Company chairman and single father tell his employees not to apologize for having & # 39; having lives & # 39; in a viral essay
- Ian Sohn wrote an essay telling people not to apologize for striving for a balance between work and private life
- Of the things Sohn said he doesn't need to know & # 39 ;, this includes why employees can't travel on the weekend or why they have to work at home
- Sohn is a single father and said he was worried about the balance between parenthood and his career, but now says he doesn't feel guilty
- The LinkedIn essay has become viral and valued more than 20,000 times
Ian Sohn (photo), the president of a Chicago company, wrote an essay in which he told his employees not to apologize for striving for a balance between work and private life
A single father encourages employees to stop apologizing for having & # 39; lives in an essay that has become viral.
Ian Sohn, president of Wunderman Chicago, a global digital agency, says he wants employees to have a balance between work and private life and not feel that they are constantly & # 39; connected & # 39; must be.
& # 39; I never need to know that you will be online again after dinner & # 39 ;, he wrote in part in the LinkedIn post.
& # 39; I never need to know why you chose to take Season 1 of & # 39; Arrested Development (for the 4th time) on your flight to LA instead of answering emails. I never need to know that you are late due to an appointment with a dentist. & # 39;
Sohn also writes that employees never have to explain why they cannot travel on Sundays or why they have to work at home.
& # 39; I hate how we infantilized the workplace. We have to apologize for how we feel about having lives, & he continues.
& # 39; That we don't trust adults to make the right decisions. How constant connectivity / availability (or even its perception) has become a valued skill. & # 39;
In his position, Sohn said that in the past he worked for employees who did not understand that his life was not about the office.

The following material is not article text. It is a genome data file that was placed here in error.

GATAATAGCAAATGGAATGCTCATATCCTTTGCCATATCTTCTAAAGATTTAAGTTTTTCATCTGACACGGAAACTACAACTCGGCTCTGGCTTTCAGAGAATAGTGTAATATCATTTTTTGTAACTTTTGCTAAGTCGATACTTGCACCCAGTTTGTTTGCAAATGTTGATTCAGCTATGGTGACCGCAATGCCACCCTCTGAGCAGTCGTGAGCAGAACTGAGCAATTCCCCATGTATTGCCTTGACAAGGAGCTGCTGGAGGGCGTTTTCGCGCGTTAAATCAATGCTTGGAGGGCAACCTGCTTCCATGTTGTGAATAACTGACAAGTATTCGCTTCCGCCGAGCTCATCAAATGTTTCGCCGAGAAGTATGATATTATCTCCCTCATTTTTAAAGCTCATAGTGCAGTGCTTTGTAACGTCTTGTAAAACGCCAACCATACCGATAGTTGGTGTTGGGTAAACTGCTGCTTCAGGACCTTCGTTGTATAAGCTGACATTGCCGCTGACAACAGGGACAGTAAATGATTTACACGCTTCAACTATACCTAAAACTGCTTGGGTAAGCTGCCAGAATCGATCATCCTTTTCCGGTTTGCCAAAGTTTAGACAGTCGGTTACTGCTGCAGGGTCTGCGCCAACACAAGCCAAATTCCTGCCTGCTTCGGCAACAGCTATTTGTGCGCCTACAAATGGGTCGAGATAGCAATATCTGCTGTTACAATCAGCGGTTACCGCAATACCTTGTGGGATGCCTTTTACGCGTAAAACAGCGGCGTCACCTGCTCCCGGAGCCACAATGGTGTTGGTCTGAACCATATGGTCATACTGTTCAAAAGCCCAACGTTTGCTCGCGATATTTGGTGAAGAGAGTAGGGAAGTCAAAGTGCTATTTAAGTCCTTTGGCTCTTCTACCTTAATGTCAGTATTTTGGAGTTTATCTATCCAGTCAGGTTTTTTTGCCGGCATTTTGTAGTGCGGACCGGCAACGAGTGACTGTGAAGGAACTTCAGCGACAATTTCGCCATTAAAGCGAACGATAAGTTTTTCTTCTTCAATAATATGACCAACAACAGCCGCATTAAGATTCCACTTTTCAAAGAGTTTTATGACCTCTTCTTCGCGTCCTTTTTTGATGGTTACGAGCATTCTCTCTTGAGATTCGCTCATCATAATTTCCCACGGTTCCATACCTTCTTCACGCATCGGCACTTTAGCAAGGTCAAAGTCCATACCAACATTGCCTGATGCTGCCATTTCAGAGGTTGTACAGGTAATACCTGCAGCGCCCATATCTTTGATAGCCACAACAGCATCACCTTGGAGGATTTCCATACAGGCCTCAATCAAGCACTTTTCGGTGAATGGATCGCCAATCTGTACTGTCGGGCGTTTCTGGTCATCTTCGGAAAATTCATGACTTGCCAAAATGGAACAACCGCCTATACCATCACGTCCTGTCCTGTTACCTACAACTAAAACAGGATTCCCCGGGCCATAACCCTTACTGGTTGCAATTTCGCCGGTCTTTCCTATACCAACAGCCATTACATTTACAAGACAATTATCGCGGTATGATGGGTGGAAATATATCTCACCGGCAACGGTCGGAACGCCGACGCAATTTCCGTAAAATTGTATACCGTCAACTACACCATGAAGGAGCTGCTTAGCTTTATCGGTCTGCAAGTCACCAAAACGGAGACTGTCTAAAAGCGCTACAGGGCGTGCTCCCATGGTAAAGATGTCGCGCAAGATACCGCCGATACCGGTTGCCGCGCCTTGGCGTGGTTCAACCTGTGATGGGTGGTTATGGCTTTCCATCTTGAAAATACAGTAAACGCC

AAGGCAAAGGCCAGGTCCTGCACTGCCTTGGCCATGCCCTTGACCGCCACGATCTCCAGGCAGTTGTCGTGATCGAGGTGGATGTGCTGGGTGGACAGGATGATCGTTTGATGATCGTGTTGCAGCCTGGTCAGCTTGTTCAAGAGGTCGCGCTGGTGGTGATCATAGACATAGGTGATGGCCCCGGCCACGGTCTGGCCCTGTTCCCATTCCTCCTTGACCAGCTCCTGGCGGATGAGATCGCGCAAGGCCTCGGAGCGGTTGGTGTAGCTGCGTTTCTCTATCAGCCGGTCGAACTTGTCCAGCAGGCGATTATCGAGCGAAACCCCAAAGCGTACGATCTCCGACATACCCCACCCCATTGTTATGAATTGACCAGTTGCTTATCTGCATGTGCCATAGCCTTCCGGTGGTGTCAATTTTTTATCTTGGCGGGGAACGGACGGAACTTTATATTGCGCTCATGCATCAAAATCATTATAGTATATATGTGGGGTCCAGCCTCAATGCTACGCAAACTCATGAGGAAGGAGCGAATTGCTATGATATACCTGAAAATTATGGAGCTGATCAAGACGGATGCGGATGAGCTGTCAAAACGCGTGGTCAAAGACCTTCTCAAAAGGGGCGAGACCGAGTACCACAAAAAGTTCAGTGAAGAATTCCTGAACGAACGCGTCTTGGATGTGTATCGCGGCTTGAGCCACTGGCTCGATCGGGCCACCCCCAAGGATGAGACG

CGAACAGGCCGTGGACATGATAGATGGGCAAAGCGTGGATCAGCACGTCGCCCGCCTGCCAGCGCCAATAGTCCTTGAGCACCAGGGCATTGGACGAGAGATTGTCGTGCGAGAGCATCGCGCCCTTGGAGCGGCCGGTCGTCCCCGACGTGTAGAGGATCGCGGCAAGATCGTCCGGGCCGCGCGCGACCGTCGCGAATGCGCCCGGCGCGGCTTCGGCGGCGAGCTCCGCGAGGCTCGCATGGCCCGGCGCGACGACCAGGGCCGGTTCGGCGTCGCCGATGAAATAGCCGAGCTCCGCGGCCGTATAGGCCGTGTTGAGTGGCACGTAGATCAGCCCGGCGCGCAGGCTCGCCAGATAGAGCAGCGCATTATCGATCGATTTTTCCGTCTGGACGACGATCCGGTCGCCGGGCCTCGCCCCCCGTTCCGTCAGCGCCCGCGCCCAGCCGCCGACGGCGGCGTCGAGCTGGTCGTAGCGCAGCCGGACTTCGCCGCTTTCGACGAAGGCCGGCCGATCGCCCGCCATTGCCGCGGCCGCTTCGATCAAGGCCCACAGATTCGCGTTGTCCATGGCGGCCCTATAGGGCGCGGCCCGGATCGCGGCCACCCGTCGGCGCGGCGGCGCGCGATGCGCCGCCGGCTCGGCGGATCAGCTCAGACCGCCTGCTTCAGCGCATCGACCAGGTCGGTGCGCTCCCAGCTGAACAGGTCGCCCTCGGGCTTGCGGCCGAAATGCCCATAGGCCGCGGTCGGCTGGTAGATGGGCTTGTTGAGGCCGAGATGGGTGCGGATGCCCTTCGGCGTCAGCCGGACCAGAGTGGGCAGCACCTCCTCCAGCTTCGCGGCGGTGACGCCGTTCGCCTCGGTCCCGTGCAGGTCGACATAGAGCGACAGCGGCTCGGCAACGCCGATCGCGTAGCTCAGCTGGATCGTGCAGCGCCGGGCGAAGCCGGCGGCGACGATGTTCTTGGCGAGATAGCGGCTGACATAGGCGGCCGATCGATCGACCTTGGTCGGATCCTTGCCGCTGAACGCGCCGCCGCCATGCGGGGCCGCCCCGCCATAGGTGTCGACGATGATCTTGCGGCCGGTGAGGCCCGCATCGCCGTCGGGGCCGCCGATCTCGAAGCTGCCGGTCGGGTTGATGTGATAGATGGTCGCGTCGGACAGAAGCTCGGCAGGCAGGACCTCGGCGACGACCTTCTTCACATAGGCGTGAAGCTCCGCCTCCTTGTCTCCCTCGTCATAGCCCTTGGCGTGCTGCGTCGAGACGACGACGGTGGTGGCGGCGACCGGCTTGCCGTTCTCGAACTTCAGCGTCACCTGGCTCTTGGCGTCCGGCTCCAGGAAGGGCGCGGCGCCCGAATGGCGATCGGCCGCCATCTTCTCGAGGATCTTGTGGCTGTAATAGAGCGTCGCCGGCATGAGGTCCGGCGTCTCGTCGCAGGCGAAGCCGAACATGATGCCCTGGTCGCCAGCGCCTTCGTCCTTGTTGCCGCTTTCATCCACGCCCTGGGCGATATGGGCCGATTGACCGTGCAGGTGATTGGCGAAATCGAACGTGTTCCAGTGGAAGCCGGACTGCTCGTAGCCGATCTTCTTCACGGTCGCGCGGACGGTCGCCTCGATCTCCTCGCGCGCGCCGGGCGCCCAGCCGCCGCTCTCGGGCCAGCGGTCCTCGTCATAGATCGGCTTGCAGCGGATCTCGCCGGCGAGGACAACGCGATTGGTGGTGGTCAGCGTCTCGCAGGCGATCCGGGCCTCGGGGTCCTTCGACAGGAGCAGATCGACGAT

He told an episode in which & # 39; a senior colleague responded with disbelief & # 39; that he could not catch a flight in 12 hours because he was watching his children.
While Sohn did not feel guilty, he said he felt terrible.
& # 39; I never want you to feel awful because you are a human & # 39 ;, he concludes.
Since the essay was first published yesterday, it has been rated more than 20,000 times and has received more than 800 responses.
Many commentators praised him for understanding the need to balance work and personal obligations.
Sohn said he & # 39; does not need to know & # 39 ;, such as why employees cannot travel on the weekend or why they have to work from home. Pictured: Sohn and his sons
Sohn is a single father and said he was worried about the balance between parenthood and his career, but now says he doesn't feel guilty. Pictured: Sohn and his sons
& # 39; Your post brought me to tears. I hope my adult children will find a boss like you, & # 39; wrote a LinkedIn user.
& # 39; Louder for management still in the Stone Age! & # 39; another joked.
Sohn told TODAY older that he is a divorced father who has been co-parenting with his mother for almost seven years to his two sons, ages eight and twelve.
He said he was worried about juggling his parenting and his career, but he learned: & # 39; I don't need to apologize because I'm older. & # 39;
& # 39; The days that I have the boys, I have to leave work at some point & # 39 ;, he told the website. & # 39; The days that I have the boys, I can't be in another city. & # 39;
He added that he was humiliated by all the comments that have been left since he first published the essay.
& # 39; I appreciate that people are brave enough to share their own story with a stranger, & # 39; he told TODAY Parent. & # 39; It's a nice thing. & # 39;
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